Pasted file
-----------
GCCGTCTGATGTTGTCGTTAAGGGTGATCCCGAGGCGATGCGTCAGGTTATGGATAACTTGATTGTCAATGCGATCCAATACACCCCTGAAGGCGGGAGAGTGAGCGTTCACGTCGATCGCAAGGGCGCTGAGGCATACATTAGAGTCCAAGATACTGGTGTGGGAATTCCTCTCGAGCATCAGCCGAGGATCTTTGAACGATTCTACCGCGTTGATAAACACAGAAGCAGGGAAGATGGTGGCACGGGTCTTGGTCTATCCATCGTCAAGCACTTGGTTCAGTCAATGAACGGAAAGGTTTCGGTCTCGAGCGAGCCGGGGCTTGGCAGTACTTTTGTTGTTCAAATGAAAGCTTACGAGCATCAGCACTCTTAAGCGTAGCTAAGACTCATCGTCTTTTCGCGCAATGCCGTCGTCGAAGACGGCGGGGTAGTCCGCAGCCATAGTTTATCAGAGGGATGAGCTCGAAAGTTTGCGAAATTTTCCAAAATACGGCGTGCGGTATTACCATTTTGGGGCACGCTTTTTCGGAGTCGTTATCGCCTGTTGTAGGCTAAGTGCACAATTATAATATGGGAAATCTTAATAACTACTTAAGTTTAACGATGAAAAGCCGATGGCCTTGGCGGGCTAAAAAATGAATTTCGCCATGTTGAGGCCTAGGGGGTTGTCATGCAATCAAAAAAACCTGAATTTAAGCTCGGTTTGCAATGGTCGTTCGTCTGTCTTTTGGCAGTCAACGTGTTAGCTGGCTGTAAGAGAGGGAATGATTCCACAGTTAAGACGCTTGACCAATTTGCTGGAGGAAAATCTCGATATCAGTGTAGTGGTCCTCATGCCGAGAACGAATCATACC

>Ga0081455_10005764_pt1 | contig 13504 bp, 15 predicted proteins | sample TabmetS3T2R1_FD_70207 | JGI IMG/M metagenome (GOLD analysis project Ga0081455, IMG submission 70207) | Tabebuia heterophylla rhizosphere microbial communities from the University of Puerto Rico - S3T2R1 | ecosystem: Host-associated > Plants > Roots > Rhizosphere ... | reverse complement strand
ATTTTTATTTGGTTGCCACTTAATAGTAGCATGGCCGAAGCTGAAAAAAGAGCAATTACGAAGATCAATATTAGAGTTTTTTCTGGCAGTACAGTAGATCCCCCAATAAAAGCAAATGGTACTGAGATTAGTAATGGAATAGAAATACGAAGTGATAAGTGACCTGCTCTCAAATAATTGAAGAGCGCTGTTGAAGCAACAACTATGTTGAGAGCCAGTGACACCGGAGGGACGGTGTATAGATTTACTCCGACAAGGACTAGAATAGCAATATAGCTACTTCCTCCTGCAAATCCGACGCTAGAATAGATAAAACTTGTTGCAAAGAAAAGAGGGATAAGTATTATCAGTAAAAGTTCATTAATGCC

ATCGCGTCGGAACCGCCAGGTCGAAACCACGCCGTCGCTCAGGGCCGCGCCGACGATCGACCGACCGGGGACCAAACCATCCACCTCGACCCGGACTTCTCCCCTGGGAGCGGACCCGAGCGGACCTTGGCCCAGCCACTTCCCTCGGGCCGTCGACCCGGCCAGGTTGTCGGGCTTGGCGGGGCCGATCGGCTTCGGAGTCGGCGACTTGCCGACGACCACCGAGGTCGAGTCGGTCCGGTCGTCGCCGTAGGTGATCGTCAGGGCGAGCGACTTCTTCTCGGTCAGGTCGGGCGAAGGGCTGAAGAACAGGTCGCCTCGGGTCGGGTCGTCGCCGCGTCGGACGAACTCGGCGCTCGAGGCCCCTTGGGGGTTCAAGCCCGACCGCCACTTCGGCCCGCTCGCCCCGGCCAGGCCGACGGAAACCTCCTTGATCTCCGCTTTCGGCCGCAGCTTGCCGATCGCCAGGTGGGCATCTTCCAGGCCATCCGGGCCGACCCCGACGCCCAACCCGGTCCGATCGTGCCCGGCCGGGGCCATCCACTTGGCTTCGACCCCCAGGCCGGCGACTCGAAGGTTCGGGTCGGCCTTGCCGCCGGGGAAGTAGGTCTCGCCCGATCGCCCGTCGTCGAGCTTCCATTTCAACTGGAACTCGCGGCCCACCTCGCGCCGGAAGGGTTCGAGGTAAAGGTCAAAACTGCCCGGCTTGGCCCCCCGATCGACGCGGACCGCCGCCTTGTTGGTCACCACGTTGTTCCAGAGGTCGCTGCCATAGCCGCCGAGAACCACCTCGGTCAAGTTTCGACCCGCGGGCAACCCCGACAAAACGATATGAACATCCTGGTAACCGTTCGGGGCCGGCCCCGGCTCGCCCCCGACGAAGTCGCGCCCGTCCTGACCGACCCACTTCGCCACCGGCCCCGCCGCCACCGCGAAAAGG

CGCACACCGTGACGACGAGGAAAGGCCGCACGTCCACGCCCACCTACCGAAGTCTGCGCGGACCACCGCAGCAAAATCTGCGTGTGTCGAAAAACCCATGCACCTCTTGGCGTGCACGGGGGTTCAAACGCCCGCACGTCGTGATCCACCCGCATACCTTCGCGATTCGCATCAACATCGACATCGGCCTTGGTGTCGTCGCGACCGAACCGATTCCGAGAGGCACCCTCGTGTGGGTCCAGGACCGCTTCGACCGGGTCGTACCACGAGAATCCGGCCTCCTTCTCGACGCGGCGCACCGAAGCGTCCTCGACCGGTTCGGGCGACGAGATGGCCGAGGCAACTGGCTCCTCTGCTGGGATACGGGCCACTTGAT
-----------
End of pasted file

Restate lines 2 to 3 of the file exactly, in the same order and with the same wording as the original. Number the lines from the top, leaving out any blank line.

>Ga0081455_10005764_pt1 | contig 13504 bp, 15 predicted proteins | sample TabmetS3T2R1_FD_70207 | JGI IMG/M metagenome (GOLD analysis project Ga0081455, IMG submission 70207) | Tabebuia heterophylla rhizosphere microbial communities from the University of Puerto Rico - S3T2R1 | ecosystem: Host-associated > Plants > Roots > Rhizosphere ... | reverse complement strand
ATTTTTATTTGGTTGCCACTTAATAGTAGCATGGCCGAAGCTGAAAAAAGAGCAATTACGAAGATCAATATTAGAGTTTTTTCTGGCAGTACAGTAGATCCCCCAATAAAAGCAAATGGTACTGAGATTAGTAATGGAATAGAAATACGAAGTGATAAGTGACCTGCTCTCAAATAATTGAAGAGCGCTGTTGAAGCAACAACTATGTTGAGAGCCAGTGACACCGGAGGGACGGTGTATAGATTTACTCCGACAAGGACTAGAATAGCAATATAGCTACTTCCTCCTGCAAATCCGACGCTAGAATAGATAAAACTTGTTGCAAAGAAAAGAGGGATAAGTATTATCAGTAAAAGTTCATTAATGCC